Social monogamy does not always involve marriage in humans. A married couple is almost always a socially monogamous couple. But couples who choose to cohabit without getting married can also be socially monogamous. The popular science author Matt Ridley in his book The Red Queen: Sex and the Evolution of Human Nature, described the human mating system as "monogamy plagued by adultery".
Serial monogamy is a mating practice in which individuals may engage in sequential monogamous pairings, or in terms of humans, when men or women can marry another partner but only after ceasing to be married to the previous partner.
One theory is that this pattern pacifies the elite men and equalizes reproductive success. This is called the Male Compromise Theory. Such serial monogamy may effectively resemble polygyny in its reproductive consequences because some men are able to utilize more than one woman’s reproductive lifespan through repeated marriages.
Serial monogamy may also refer to sequential sexual relationships, irrespective of marital status. A pair of humans may remain sexually exclusive, or monogamous, until the relationship has ended and then each may go on to form a new exclusive pairing with a different partner. This pattern of serial monogamy is common among people in Western cultures.
Evolutionary theory predicts that males would be apt to seek more mating partners than females because they obtain higher reproductive benefits from such a strategy. Accordingly, males developed many behavior strategies that allow them to acquire more reproductively capable sexual partners. Therefore, in order to monopolize periods of more than one female’s reproductive life span without being considered polygamous and thus breaking social norms of a monogamous society, males try to remarry women younger than themselves. A study done in 1994 found a significant difference between ages of remarried men and women because the men have a longer reproductive window.
Serial monogamy has always been closely linked to divorce practices. Whenever procedures for obtaining divorce have been simple and easy, serial monogamy has been found. As divorce has continued to become more accessible, more individuals have availed themselves of it, and many go on to remarry. Barry Schwartz, author of The Paradox of Choice: Why less is more, further suggests that Western culture's inundation of choice has devalued relationships based on lifetime commitments and singularity of choice. It has been suggested, however, that high mortality rates in centuries past accomplished much the same result as divorce, enabling remarriage (of one spouse) and thus serial monogamy.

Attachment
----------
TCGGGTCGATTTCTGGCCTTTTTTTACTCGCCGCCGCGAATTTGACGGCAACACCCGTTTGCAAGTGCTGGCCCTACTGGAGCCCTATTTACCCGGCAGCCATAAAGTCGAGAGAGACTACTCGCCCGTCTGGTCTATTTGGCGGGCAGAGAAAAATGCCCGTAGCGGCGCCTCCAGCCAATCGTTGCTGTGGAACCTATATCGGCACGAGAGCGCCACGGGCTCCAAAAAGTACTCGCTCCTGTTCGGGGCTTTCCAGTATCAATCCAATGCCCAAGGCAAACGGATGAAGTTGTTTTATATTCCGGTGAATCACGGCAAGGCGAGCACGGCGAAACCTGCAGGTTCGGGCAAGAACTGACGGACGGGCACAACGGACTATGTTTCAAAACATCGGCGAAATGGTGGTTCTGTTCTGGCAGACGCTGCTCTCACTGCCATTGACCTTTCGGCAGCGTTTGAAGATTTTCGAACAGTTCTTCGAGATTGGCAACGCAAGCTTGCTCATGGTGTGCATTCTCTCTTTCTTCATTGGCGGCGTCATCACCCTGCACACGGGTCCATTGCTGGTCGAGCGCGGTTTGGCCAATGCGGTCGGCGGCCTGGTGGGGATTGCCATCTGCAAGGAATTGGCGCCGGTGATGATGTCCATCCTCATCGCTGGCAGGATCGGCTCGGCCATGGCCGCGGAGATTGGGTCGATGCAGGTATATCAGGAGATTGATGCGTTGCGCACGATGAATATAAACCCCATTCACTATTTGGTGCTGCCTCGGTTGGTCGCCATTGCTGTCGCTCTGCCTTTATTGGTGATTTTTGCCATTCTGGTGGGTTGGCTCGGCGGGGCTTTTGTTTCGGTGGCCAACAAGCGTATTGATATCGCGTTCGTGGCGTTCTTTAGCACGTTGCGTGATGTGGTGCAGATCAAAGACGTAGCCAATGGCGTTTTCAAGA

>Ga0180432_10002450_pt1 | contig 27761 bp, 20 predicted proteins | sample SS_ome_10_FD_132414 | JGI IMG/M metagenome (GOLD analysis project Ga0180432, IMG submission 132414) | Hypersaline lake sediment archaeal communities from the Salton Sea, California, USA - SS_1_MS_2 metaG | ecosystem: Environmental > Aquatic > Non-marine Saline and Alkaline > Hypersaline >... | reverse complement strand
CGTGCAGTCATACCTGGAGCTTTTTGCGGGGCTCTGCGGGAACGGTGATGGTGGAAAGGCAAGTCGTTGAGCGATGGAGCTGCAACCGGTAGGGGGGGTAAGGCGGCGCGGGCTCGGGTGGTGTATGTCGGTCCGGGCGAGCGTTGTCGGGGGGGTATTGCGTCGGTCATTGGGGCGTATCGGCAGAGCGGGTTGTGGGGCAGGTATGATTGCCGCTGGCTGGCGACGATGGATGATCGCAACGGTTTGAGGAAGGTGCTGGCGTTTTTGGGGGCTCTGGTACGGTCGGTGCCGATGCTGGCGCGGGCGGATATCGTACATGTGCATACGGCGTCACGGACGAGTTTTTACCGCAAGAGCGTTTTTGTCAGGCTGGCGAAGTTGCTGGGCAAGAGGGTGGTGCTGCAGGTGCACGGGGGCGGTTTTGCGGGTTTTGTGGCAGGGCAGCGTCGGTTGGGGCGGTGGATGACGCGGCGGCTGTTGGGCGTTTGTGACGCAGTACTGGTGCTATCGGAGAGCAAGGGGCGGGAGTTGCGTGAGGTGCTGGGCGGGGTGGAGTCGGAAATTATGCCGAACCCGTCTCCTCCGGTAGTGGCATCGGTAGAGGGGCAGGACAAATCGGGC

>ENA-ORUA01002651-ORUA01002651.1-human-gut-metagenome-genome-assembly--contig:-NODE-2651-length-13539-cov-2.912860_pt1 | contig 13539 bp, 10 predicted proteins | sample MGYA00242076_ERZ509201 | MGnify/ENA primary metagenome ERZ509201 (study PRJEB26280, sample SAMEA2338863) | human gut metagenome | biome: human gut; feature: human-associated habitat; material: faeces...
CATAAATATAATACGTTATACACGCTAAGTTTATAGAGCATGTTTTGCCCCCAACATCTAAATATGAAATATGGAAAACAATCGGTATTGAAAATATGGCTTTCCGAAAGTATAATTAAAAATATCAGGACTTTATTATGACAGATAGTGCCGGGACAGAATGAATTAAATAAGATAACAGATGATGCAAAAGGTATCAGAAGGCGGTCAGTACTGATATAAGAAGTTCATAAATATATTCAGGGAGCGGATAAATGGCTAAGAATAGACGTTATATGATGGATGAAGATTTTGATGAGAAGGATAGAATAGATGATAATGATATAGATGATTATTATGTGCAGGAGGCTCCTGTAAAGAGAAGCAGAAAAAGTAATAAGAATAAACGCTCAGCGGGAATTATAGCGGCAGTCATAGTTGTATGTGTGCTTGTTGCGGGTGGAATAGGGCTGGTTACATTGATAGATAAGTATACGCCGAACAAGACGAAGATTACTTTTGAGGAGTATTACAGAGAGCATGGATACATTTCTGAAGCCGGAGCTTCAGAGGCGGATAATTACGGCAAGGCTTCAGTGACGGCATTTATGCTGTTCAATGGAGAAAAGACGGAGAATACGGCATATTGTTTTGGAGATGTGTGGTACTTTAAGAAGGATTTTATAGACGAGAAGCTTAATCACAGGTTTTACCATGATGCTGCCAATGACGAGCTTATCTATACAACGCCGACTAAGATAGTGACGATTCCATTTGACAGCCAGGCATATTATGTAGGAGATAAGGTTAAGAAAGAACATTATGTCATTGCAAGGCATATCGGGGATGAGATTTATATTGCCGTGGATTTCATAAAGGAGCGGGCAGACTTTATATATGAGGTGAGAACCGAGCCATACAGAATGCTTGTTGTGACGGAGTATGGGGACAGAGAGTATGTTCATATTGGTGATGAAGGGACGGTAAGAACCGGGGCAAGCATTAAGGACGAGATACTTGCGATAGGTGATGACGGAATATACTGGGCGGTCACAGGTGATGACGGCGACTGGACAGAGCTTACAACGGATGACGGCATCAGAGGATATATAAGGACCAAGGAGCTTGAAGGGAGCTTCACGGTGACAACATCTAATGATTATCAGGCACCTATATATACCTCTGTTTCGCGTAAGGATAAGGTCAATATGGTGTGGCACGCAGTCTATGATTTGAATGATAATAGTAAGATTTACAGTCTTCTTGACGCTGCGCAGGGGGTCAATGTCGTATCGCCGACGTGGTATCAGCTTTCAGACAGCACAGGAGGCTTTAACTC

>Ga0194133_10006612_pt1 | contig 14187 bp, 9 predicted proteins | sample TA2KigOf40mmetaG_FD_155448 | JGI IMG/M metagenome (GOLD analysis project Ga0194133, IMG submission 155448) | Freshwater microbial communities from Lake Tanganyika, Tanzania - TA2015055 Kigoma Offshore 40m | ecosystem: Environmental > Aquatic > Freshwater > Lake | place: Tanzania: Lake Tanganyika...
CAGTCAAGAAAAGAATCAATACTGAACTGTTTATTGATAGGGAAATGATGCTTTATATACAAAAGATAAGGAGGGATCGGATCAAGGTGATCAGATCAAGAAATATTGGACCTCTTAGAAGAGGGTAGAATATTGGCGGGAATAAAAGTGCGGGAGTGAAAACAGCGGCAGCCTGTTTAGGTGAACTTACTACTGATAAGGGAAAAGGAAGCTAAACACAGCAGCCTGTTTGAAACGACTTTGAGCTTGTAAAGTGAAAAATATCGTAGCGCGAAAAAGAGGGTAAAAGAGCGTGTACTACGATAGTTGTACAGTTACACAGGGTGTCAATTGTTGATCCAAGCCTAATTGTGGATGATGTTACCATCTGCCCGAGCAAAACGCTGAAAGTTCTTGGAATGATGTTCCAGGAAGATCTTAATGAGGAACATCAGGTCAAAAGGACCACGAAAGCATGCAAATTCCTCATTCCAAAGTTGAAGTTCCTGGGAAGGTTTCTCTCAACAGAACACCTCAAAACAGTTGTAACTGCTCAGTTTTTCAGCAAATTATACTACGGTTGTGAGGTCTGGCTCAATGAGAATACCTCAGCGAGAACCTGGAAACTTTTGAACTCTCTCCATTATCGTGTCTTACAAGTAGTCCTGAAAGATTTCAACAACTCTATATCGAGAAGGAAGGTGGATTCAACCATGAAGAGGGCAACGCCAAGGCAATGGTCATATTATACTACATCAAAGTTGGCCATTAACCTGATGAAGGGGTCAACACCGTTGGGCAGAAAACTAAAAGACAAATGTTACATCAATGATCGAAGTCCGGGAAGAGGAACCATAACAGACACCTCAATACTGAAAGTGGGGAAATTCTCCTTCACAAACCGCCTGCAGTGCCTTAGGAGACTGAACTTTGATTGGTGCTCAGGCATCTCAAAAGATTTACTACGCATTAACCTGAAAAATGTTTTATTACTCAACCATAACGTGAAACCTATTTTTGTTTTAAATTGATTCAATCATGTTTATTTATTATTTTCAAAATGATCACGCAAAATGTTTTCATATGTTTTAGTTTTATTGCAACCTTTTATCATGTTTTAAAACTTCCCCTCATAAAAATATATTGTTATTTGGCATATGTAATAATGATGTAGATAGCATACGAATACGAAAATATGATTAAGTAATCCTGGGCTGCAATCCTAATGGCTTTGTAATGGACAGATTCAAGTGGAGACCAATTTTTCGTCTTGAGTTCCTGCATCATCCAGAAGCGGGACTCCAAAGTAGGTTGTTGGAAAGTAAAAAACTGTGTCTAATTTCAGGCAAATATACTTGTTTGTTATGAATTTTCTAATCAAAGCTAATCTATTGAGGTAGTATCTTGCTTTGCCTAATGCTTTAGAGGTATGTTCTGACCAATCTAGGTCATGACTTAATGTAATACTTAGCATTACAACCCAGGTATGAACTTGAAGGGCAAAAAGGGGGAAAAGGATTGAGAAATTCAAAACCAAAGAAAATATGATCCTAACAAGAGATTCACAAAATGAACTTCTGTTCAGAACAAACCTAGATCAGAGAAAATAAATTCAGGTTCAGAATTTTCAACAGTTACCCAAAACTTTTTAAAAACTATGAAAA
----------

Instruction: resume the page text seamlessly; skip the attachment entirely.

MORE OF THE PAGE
Monogamy is one of several mating systems observed in animals. However, a pair of animals may be socially monogamous but that does not necessarily make them sexually or genetically monogamous. Social monogamy, sexual monogamy, and genetic monogamy can occur in different combinations.
Social monogamy refers to the overtly observed living arrangement whereby a male and female share territory and engage in behaviour indicative of a social pair, but does not imply any particular sexual fidelity or reproductive pattern. The extent to which social monogamy is observed in animals varies across taxa, with over 90 percent of avian species being socially monogamous, compared to only 3 percent of mammalian species and up to 15 percent of primate species. Social monogamy has also been observed in reptiles, fish, and insects.
Sexual monogamy is defined as an exclusive sexual relationship between a female and a male based on observations of sexual interactions. However, scientific analyses can test for paternity, for example by DNA paternity testing or by fluorescent pigment powder tracing of females to track physical contact. This type of analysis can uncover reproductively successful sexual pairings or physical contact. Genetic monogamy refers to DNA analyses confirming that a female-male pair reproduce exclusively with each other.
The incidence of sexual monogamy appears quite rare in other parts of the animal kingdom. It is becoming clear that even animals that are overtly socially monogamous engage in extra-pair copulations. For example, while over 90% of birds are socially monogamous, "on average, 30 percent or more of the baby birds in any nest [are] sired by someone other than the resident male." Patricia Adair Gowaty has estimated that, out of 180 different species of socially monogamous songbirds, only 10% are sexually monogamous. Offspring are far more successful when both the male and the female members of the social pair contribute food resources.